I picked this verse because its number, 22, coincides with the week of the year that I next need to supply questions for our Pub Theology group. Interestingly, “Pattern” is one of the themes I like to pursue when communicating my take on the Tao. Here, I will select from R.L. Wing’s translation and commentary from her book, The Tao of Power.
Evolved Individuals…regard the world as their Pattern (paraphrased). Look for the pattern of nature in the pattern of man’s behavior. Once one has become exceedingly crooked, the only coarse is to straighten. When the depths of indulgence become filled, emptiness follows and self might be found. For the ages, those who sought not to display, define, make claims or boast are forever illuminated, distinguished, credited and advanced. They do not compete and so the world cannot compete with them. To evolve one’s outer countenance, turn within.
Wing writes that change is governed by cause and effect. Cause and effect are transcended through balance and harmony with the environment. At this point, I will insert my own interpretation of “Pattern” and try to match it up with what Ms. Wing is saying. I view the Pattern of all events as seasons of the calendar. All activity begins in the “dead season” of winter, the important time prior to actual action. This is the time for balance and harmony to be contemplated before launching oneself into the foray of activity in the Spring, where one’s events begin to grow. The elements and interruptions of this second season cannot be known in the first, but they can be prepared for.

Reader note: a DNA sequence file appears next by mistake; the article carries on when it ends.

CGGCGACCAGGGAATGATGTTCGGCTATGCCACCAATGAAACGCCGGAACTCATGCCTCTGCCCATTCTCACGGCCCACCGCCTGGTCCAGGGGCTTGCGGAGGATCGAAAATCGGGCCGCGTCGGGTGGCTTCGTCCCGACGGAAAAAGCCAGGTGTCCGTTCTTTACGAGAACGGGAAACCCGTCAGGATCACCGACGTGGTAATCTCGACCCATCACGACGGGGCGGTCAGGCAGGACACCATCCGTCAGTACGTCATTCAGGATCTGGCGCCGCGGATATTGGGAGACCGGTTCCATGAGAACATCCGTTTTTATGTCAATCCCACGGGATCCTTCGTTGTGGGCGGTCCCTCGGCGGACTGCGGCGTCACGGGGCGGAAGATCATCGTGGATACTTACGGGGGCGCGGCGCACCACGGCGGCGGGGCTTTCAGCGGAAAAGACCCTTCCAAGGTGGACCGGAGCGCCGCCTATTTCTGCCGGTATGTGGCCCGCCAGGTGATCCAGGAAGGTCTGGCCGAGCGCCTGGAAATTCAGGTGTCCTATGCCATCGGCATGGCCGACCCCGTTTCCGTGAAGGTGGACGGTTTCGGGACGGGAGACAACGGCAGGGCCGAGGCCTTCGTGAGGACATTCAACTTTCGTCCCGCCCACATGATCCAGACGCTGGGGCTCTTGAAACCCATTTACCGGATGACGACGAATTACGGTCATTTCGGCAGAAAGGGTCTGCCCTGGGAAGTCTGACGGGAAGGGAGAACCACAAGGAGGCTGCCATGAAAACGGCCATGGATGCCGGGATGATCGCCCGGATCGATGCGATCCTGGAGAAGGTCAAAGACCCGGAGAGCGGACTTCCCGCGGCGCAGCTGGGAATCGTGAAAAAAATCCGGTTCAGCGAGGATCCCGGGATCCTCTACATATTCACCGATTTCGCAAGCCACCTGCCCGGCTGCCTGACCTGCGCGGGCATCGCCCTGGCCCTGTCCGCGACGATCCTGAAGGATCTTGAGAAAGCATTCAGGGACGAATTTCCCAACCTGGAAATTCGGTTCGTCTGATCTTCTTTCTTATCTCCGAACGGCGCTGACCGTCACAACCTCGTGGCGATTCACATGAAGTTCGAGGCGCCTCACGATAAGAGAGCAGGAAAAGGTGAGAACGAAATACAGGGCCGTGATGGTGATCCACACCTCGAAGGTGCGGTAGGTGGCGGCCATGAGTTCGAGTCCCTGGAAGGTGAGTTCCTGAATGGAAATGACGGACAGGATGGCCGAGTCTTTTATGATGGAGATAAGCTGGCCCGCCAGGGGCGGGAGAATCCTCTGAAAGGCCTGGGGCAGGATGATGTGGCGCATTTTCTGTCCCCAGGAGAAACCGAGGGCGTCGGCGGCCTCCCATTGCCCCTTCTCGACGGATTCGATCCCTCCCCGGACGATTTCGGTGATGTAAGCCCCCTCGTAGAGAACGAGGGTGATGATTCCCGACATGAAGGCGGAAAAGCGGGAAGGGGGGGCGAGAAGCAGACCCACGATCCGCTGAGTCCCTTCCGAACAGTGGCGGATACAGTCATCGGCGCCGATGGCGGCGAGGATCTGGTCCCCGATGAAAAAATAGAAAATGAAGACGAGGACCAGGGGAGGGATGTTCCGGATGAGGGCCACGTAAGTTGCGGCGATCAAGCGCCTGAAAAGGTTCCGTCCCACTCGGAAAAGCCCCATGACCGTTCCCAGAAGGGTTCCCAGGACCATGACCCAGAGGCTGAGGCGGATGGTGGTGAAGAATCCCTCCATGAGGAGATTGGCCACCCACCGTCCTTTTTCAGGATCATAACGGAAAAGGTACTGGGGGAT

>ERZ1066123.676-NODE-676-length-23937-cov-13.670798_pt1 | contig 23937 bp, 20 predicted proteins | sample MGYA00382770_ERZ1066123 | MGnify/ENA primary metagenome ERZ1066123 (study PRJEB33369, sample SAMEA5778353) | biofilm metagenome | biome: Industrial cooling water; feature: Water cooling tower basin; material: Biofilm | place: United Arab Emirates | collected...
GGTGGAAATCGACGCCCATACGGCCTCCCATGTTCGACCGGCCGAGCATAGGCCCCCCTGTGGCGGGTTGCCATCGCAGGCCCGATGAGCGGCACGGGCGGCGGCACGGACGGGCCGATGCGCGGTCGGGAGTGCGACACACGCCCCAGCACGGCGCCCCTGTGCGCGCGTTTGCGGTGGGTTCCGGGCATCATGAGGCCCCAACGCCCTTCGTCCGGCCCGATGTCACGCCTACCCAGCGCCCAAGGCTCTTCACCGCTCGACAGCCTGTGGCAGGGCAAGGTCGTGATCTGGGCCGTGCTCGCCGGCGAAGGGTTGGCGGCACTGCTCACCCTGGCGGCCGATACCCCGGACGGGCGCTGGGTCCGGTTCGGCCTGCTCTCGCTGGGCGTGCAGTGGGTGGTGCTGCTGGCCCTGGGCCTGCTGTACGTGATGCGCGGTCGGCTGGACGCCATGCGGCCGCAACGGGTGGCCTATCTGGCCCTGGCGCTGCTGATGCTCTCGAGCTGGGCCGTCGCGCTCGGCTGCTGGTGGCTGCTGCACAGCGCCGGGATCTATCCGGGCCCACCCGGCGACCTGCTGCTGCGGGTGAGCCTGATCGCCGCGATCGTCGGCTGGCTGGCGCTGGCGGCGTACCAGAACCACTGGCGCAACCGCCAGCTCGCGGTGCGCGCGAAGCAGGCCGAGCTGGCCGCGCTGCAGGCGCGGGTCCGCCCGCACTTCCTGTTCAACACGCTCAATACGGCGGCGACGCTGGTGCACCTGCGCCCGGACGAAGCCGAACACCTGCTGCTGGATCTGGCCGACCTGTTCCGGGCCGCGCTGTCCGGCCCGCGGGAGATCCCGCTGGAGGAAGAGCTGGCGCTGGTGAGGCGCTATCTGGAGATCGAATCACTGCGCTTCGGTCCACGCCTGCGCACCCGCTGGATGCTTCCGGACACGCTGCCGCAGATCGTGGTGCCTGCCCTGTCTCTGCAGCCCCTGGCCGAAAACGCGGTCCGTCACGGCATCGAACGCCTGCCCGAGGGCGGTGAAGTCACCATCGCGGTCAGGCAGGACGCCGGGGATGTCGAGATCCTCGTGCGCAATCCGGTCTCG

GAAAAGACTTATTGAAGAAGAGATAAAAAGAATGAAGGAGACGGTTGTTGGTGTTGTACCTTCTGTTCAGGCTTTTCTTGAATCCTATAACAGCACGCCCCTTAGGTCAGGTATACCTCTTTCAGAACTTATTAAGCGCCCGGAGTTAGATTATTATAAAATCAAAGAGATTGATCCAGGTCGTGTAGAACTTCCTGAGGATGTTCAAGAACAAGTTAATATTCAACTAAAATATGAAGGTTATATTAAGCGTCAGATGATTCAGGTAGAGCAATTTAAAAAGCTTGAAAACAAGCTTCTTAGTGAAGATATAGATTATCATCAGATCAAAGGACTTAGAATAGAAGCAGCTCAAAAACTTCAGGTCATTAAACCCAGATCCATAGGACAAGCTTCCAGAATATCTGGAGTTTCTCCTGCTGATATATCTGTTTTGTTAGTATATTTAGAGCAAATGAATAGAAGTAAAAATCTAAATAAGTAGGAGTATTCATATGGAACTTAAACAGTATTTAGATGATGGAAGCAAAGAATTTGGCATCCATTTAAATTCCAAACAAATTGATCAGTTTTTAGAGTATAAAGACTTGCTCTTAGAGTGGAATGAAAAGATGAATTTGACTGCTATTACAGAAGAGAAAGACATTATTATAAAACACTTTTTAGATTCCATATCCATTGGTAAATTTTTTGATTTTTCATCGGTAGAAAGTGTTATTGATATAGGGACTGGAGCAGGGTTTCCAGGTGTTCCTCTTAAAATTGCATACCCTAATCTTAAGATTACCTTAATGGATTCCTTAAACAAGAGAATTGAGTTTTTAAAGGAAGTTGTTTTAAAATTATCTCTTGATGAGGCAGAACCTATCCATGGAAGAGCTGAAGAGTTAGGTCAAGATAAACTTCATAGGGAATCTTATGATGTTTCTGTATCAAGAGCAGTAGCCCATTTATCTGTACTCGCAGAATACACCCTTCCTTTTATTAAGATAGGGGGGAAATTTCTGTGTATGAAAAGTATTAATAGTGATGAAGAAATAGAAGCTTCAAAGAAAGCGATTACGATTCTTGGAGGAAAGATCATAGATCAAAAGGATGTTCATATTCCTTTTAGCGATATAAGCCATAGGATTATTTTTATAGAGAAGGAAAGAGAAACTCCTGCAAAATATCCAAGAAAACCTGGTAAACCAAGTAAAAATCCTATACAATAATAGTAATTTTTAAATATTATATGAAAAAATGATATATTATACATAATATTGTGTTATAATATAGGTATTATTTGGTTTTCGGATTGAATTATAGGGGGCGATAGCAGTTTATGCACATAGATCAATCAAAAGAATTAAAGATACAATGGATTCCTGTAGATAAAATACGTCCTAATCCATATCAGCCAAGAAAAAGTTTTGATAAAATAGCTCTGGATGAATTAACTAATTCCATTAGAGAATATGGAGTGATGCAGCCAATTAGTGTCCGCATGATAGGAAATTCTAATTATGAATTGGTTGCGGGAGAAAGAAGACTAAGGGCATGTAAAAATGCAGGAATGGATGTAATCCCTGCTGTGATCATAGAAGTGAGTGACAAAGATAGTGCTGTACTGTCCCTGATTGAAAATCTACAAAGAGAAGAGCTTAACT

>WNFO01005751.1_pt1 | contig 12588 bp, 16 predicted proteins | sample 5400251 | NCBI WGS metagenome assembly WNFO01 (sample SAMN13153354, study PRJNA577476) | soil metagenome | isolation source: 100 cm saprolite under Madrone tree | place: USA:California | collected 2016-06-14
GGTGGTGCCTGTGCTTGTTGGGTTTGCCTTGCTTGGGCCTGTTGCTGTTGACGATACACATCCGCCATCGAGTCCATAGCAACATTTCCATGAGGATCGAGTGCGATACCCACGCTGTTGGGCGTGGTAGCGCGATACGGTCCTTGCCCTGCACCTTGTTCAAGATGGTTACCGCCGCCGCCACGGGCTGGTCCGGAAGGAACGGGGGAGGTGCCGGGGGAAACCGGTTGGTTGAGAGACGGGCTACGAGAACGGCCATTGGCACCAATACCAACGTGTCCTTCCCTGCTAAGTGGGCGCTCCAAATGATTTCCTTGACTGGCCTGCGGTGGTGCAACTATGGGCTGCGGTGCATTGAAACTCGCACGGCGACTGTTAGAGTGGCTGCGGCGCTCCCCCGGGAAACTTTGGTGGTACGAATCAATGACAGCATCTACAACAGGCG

Let not one goal cost you all that you have attained up to the Spring. Balance the desire for your future with the weight of the past. See that the harmony you have attained and aspire to exists in the goals you wish to attain and aspire to the seeds you are gathering for planting. Those plantings must persevere and progress through the fire and deluge of the next season, Summer, which seems to seek your development but never in a painless and obvious way. The four seasons are like a set of toll bridges on a single path. Not one can be skipped to without paying the toll of the one before. Not one cares whether you are prepared to pay the toll, so one should be prepared to pay. The end that comes before the next beginning is the Fall Harvest. Have no doubt, even if there is nothing to thrash, that is something. One’s Harvest, while viewed as great or small, is always something. It is the stuff one takes with when the dead season again beckons and encourages contemplation.